Karolina Jabłońska’s studioAnna Stankiewicz Małopolski Instytut Kultury w Krakowie Karolina Jabłońska interviewed by Agnieszka Jankowska-Marzec A.J.M.: Organisation of (...)
Karolina Jabłońska interviewed by Agnieszka Jankowska-Marzec
A.J.M.: Organisation of a „friendly” and comfortable space to work is important for every artist. When did you first manage to carve out your own corner for work?
K.J.: Quite early, when I was a third-year student I sublet a room in Łukasz Stokłosa’s flat, which doubled as his studio. It was a cool experience, lasting perhaps a year, to paint in the same place as Łukasz, whose work I greatly appreciate. Even though as we operated in a single flat we didn’t disturb each other, and I actually had the feeling that I was working there on my own. Then I left for an Erasmus exchange, and when I returned the Telpod era began.
A.J.M.: You mean the building that used to house the Unitra-Telpod Kraków Electronic Works in the Zabłocie district (until 2002).
K.J.: Precisely. My studio was a small room, approximately 11m², on the sixth floor. When it became evident that Telpod in its current form was doomed (I mean the huge post-industrial building rented mostly by small companies, artisan production, and artists), various space swaps and exchanges became possible. Many people, myself included, moved to larger spaces that we could rent at fairly low prices. So I moved to a far larger studio on the sixth floor. That was the best space I’ve ever had at my disposal to work in.
A.J.M.: What made it special?
K.J.: A magnificent view of Wawel Hill and the whole city; the opportunity to admire those slightly “kitschy” sunsets, but that obviously was not the most important thing. Low rent. A square space that was easy to arrange, which is handy when you are preparing your canvas, and offers the opportunity of moving away from the painting while you are working on it and sufficient space for packing your canvas for exhibitions. Moreover, the studio had a separate locker where I could store finished works so that they didn’t gather dust, and a “food corner”. It was warm (municipal heating) and light (one wall was made of just glass). Just perfect.
A.J.M.: You’ve also mentioned the exceptional atmosphere…
K.J.: Yes, perhaps I could call it the atmosphere of work. My friends – painters – had their studios in the same building. I could meet them any time, have a coffee, talk, and “gear myself up” in a way for further action. I also appreciated that the people around me were coming to their businesses or places of work, and that this is a place where you simply work. When Telpod closed, that is, a developer transformed it into a student hall of residence and forced us to leave, I started looking for a new studio together with Tomek Kręcicki and Cyryl Polaczek. We managed to organise studios (each in a separate room) in a flat on ul. Rakowicka. The place was good for that time, and triggers plenty of interesting memories. Other than our studio, we also ran the Potencja Gallery there. Nevertheless, my studio was rather narrow and there was not enough space for me. Moreover, at the start of our time on ul. Rakowicka we had a fire that started in my studio. Luckily no major losses were incurred. There were spray cans on my desk and the heat made them explode, waking up the neighbours (it all happened in the middle of the night.) Thanks to a quick intervention by firefighters, the situation was brought under control. However, it was a traumatic experience for me. Often, on returning home from the studio, as I went to bed I began to worry whether everything was switched off. (After the fire we would disconnect the fuses every day before leaving the studio.) And I would return to check whether everything was really switched off. In the back of my head there was also that thought that our presence in the flat could be a burden for the neighbours (the smell of turpentine), so I began to look for another location. First, I found a smallish flat on ul. Dunajewskiego. The size was ideal, but it was on the second floor of a tenement house and there was no heating, so I decided to look for something else. Tomek Kręcicki rented the place on ul. Dunajewskiego instead.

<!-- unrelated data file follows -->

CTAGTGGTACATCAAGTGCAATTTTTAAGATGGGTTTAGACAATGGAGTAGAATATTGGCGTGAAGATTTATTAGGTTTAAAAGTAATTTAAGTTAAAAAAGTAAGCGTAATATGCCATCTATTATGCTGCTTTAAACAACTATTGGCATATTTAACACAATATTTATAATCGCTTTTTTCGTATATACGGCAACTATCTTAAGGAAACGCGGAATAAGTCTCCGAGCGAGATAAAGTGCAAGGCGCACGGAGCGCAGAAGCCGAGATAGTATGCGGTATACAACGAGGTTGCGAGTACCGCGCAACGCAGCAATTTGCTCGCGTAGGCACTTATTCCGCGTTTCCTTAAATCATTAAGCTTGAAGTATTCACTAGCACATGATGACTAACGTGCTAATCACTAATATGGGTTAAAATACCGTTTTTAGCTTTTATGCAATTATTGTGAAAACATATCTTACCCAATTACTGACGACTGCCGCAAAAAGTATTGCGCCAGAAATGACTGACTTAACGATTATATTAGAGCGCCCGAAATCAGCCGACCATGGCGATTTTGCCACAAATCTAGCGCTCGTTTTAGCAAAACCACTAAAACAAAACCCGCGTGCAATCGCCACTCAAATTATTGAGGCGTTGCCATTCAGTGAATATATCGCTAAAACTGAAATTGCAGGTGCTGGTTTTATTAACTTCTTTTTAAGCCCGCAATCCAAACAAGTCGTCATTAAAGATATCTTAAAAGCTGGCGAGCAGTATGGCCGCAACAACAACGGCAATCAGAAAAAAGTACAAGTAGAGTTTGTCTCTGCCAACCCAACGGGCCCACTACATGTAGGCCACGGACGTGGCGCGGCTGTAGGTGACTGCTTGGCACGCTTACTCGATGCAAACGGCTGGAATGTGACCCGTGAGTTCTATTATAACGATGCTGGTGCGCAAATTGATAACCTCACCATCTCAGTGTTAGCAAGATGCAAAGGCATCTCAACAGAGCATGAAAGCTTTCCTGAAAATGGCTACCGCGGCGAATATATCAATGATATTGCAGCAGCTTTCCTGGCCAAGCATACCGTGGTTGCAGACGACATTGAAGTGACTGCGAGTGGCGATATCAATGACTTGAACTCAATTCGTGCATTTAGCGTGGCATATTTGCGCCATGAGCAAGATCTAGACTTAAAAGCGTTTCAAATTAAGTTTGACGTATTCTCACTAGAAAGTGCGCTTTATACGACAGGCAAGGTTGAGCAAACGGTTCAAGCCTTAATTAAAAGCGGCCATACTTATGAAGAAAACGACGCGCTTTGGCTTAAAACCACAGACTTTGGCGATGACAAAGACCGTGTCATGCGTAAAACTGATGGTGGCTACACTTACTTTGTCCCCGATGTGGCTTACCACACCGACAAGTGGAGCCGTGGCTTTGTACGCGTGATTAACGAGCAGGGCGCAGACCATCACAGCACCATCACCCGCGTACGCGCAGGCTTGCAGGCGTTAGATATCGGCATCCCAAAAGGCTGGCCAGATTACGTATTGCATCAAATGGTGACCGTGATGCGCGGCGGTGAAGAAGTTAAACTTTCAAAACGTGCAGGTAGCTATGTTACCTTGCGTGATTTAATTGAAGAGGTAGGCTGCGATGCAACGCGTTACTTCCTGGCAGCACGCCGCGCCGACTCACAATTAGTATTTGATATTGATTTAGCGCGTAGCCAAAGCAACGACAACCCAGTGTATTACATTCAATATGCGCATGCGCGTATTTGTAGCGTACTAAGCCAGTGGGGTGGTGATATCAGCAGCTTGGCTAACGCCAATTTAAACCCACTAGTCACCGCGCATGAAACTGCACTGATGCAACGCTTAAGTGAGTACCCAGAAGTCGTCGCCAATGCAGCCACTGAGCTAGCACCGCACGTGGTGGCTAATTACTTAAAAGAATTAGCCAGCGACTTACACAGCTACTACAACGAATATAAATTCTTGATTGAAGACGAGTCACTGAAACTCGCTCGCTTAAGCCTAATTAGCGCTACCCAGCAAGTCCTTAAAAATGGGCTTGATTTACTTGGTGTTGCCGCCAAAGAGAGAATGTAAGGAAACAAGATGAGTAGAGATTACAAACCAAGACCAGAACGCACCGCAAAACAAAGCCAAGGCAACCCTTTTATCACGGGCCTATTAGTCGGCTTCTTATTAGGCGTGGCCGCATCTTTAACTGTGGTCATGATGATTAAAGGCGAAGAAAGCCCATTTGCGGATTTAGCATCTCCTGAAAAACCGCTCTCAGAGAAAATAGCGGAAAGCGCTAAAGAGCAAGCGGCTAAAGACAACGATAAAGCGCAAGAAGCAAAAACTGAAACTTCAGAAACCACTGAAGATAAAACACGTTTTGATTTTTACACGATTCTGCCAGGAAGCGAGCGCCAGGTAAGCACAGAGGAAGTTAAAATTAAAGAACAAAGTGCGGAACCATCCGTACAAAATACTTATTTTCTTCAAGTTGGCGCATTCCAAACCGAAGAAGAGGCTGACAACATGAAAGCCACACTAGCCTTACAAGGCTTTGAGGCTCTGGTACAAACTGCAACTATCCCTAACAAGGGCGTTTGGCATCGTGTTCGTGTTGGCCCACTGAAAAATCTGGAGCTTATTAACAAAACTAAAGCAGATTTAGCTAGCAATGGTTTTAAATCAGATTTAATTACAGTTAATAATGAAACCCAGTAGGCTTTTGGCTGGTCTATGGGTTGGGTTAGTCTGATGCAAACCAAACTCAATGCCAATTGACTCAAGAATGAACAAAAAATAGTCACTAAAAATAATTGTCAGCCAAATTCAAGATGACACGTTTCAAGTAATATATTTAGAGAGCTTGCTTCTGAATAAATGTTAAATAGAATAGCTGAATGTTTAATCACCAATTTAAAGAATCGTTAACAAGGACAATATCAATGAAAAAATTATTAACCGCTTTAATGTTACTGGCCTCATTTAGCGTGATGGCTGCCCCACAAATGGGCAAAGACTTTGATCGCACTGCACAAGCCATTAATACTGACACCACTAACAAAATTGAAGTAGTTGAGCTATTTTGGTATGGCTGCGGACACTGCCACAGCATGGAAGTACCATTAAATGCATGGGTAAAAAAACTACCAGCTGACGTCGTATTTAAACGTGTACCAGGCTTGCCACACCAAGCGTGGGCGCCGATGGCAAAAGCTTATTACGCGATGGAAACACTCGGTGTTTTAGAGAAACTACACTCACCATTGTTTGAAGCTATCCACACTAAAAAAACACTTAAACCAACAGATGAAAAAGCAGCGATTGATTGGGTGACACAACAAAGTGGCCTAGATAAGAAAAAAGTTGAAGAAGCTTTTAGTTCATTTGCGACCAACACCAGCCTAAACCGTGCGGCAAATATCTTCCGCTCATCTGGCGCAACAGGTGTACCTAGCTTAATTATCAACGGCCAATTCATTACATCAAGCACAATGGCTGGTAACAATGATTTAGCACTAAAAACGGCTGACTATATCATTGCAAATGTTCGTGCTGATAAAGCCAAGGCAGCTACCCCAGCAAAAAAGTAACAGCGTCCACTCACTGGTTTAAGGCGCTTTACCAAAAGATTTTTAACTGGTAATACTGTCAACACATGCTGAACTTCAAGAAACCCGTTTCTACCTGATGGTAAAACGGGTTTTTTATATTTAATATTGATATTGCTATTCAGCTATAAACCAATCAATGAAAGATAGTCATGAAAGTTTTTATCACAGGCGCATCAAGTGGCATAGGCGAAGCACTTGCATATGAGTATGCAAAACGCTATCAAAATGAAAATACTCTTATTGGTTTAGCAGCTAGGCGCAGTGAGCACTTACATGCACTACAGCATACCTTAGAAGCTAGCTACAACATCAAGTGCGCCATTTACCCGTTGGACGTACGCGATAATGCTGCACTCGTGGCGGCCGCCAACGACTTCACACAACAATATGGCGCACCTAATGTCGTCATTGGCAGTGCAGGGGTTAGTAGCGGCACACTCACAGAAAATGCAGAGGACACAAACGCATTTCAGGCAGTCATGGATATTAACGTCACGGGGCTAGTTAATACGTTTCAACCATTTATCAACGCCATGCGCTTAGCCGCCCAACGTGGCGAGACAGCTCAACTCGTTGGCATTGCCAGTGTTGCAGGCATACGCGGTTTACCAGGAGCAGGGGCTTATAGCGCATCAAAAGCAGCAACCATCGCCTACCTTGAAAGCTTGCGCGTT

A.J.M.: The studio we are in is heated but it is situated in a cellar and doesn’t have any views, but it must have its advantages.
K.J.: An advantage is the fact that it is situated close to my home, so I don’t lose time in commuting. Secondly, since we adopted a dog, Jola, it is important for me that I can take her for a walk during the day.